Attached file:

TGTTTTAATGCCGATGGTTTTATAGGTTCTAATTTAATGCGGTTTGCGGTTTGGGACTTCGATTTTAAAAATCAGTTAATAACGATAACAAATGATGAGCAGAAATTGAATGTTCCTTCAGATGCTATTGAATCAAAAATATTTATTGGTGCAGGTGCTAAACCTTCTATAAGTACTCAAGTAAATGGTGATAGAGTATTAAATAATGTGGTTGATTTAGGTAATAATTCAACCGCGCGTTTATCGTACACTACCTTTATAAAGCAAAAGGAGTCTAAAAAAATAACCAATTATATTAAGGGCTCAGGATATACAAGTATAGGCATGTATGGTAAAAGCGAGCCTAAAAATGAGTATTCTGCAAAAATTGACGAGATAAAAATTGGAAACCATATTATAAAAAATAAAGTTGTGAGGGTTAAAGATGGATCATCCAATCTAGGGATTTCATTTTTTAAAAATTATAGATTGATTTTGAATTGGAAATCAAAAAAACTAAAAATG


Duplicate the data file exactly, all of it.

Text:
TGTTTTAATGCCGATGGTTTTATAGGTTCTAATTTAATGCGGTTTGCGGTTTGGGACTTCGATTTTAAAAATCAGTTAATAACGATAACAAATGATGAGCAGAAATTGAATGTTCCTTCAGATGCTATTGAATCAAAAATATTTATTGGTGCAGGTGCTAAACCTTCTATAAGTACTCAAGTAAATGGTGATAGAGTATTAAATAATGTGGTTGATTTAGGTAATAATTCAACCGCGCGTTTATCGTACACTACCTTTATAAAGCAAAAGGAGTCTAAAAAAATAACCAATTATATTAAGGGCTCAGGATATACAAGTATAGGCATGTATGGTAAAAGCGAGCCTAAAAATGAGTATTCTGCAAAAATTGACGAGATAAAAATTGGAAACCATATTATAAAAAATAAAGTTGTGAGGGTTAAAGATGGATCATCCAATCTAGGGATTTCATTTTTTAAAAATTATAGATTGATTTTGAATTGGAAATCAAAAAAACTAAAAATG